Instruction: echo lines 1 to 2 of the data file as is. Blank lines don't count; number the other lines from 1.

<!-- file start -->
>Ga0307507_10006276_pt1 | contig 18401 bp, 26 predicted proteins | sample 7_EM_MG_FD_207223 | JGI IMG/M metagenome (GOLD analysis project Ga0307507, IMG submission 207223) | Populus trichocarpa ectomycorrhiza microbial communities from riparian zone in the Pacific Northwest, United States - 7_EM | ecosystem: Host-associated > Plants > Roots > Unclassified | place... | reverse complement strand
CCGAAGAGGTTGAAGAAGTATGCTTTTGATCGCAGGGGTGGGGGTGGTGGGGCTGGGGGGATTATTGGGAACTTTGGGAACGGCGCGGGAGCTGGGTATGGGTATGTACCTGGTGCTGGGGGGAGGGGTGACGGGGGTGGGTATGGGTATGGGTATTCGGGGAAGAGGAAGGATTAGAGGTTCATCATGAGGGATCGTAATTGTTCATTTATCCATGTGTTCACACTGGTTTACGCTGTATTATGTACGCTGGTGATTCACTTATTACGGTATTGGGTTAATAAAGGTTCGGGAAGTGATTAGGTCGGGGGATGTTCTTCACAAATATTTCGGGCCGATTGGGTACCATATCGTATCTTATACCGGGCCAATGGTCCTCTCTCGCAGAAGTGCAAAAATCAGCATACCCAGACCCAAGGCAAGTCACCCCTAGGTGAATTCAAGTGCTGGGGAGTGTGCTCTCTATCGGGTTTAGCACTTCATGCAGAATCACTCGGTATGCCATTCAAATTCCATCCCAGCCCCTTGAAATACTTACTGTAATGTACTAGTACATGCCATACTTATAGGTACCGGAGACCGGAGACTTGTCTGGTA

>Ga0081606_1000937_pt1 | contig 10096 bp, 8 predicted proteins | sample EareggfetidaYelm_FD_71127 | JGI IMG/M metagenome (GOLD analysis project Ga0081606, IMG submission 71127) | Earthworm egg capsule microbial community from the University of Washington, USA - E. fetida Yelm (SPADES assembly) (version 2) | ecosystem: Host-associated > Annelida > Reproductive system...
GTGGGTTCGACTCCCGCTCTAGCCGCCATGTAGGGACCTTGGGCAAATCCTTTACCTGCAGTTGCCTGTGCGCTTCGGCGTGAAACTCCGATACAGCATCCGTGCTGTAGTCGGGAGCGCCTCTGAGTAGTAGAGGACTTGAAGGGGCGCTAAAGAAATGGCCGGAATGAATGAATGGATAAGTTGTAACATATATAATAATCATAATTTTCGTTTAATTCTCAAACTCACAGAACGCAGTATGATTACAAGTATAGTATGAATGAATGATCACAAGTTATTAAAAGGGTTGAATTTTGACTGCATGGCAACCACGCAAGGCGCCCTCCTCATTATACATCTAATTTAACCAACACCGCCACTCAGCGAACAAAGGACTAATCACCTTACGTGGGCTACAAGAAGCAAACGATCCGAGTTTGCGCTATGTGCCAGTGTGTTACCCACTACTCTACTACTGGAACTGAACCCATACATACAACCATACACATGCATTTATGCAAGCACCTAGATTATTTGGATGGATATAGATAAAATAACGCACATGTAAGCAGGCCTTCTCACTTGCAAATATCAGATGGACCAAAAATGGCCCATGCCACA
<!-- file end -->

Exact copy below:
>Ga0307507_10006276_pt1 | contig 18401 bp, 26 predicted proteins | sample 7_EM_MG_FD_207223 | JGI IMG/M metagenome (GOLD analysis project Ga0307507, IMG submission 207223) | Populus trichocarpa ectomycorrhiza microbial communities from riparian zone in the Pacific Northwest, United States - 7_EM | ecosystem: Host-associated > Plants > Roots > Unclassified | place... | reverse complement strand
CCGAAGAGGTTGAAGAAGTATGCTTTTGATCGCAGGGGTGGGGGTGGTGGGGCTGGGGGGATTATTGGGAACTTTGGGAACGGCGCGGGAGCTGGGTATGGGTATGTACCTGGTGCTGGGGGGAGGGGTGACGGGGGTGGGTATGGGTATGGGTATTCGGGGAAGAGGAAGGATTAGAGGTTCATCATGAGGGATCGTAATTGTTCATTTATCCATGTGTTCACACTGGTTTACGCTGTATTATGTACGCTGGTGATTCACTTATTACGGTATTGGGTTAATAAAGGTTCGGGAAGTGATTAGGTCGGGGGATGTTCTTCACAAATATTTCGGGCCGATTGGGTACCATATCGTATCTTATACCGGGCCAATGGTCCTCTCTCGCAGAAGTGCAAAAATCAGCATACCCAGACCCAAGGCAAGTCACCCCTAGGTGAATTCAAGTGCTGGGGAGTGTGCTCTCTATCGGGTTTAGCACTTCATGCAGAATCACTCGGTATGCCATTCAAATTCCATCCCAGCCCCTTGAAATACTTACTGTAATGTACTAGTACATGCCATACTTATAGGTACCGGAGACCGGAGACTTGTCTGGTA